This film was addressed by Kurosawa as a landmark of his career; he said that the film he made after “Red Beard” were different from the ones he did before, as said in an interview with Gabriel Garcia Marquez, who had a great admiration for the film.
8. Fanny and Alexander (1982)
Intended as the retirement film of Swedish legend Ingmar Bergman, “Fanny and Alexander” was conceived as a four-part film for television that would also be released in theaters as a shorter version; the longest version of the film lasted for five hours and 40 minutes, the longest Bergman film.
“Fanny and Alexander” was both a commercial and an artistic success; it was revered by the general public and is also conceived as one of the greatest films in Bergman’s filmography. The film is a portrait of the Ekdahl family, whose several characters are the subject of dark and mysterious events involving marriage, religious imagination, and magic.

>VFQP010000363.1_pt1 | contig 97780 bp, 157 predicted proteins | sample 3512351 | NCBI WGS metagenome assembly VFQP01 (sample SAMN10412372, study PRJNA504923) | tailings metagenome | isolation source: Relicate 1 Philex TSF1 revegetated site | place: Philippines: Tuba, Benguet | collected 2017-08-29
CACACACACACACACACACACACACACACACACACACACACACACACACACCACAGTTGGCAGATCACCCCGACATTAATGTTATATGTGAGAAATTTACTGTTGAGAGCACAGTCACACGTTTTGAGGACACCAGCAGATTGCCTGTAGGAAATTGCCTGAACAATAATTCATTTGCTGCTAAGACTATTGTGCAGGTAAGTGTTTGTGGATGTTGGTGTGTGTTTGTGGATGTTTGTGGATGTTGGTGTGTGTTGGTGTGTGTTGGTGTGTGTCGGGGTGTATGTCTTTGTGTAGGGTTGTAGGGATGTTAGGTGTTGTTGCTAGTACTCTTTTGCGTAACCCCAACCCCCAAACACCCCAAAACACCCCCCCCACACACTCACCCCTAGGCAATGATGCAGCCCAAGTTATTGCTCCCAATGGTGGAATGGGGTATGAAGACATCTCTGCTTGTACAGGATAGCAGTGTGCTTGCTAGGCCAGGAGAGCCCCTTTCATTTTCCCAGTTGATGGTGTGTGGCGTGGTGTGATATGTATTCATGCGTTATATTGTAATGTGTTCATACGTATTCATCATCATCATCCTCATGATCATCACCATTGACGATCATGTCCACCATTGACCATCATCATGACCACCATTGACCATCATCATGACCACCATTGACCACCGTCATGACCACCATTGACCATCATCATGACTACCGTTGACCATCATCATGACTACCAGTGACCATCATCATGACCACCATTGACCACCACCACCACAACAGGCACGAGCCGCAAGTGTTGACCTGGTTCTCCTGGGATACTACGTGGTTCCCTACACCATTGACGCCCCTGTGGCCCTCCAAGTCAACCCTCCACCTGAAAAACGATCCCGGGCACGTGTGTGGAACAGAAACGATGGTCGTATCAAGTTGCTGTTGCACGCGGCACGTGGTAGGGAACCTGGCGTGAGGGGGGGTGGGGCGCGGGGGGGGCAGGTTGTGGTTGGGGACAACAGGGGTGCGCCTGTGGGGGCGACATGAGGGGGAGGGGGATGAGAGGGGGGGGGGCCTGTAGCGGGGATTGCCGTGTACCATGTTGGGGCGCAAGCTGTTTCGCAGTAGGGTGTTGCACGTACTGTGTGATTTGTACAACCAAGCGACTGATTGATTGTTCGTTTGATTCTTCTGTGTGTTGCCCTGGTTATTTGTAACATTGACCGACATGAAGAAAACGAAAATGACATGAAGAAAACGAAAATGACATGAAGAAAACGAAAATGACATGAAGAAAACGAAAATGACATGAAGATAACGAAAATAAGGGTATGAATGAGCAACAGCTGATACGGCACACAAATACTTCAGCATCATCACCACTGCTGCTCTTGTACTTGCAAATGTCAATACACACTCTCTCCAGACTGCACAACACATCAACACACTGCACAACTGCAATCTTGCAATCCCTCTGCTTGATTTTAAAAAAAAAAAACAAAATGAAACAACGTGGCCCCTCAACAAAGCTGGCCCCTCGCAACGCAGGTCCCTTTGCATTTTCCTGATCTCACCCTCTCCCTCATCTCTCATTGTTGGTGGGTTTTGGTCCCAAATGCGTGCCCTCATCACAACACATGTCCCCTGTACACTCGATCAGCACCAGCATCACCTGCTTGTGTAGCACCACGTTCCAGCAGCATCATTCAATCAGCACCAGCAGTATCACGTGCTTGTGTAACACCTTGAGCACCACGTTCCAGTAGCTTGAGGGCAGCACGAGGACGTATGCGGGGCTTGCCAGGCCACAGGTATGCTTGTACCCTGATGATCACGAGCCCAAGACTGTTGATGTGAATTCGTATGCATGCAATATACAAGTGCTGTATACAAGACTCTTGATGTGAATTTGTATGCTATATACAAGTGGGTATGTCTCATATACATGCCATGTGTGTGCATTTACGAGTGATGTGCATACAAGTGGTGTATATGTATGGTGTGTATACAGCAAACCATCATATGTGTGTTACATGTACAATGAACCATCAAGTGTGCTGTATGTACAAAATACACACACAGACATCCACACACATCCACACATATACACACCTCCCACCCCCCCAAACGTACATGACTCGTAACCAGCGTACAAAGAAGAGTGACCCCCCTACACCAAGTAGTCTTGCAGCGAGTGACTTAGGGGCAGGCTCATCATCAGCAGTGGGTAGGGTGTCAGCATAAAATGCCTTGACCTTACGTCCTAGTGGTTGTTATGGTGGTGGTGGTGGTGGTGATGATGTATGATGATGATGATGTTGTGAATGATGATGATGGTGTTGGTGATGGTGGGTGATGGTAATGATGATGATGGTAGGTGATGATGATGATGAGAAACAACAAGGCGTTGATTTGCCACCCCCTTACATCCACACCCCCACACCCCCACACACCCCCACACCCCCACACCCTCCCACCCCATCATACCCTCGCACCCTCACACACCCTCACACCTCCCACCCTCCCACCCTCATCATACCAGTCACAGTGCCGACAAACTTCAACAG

The film has been the subject of several heterogeneous analyses, which is further proof of the great inventive and powerful ambiguity that Bergman could achieve. The events of the film involve abusive relationships, breaks between fiction and reality, and existentialist reflections that build up to a mesmerizing experience through the eyes of the young Alexander.
Here is a film that keeps the viewer invested in the characters’ fate, delivers the plots with a carefully crafted degree of ambiguity, and lets the viewer participate in the experience and create their own interpretation of it.
9. Barry Lyndon (1975)
Based on the novel by William Makepeace, Stanley Kubrick made a 185-minute film that was recognized by many directors and associations as one of the most perfect films ever made. The historical drama is depicted with a unique visual style that melts the precision and perfectionism of Kubrick with a strict restriction of using only natural light, which led the filmmakers to use candles and very specific lenses to capture the atmosphere that Kubrick wanted to create.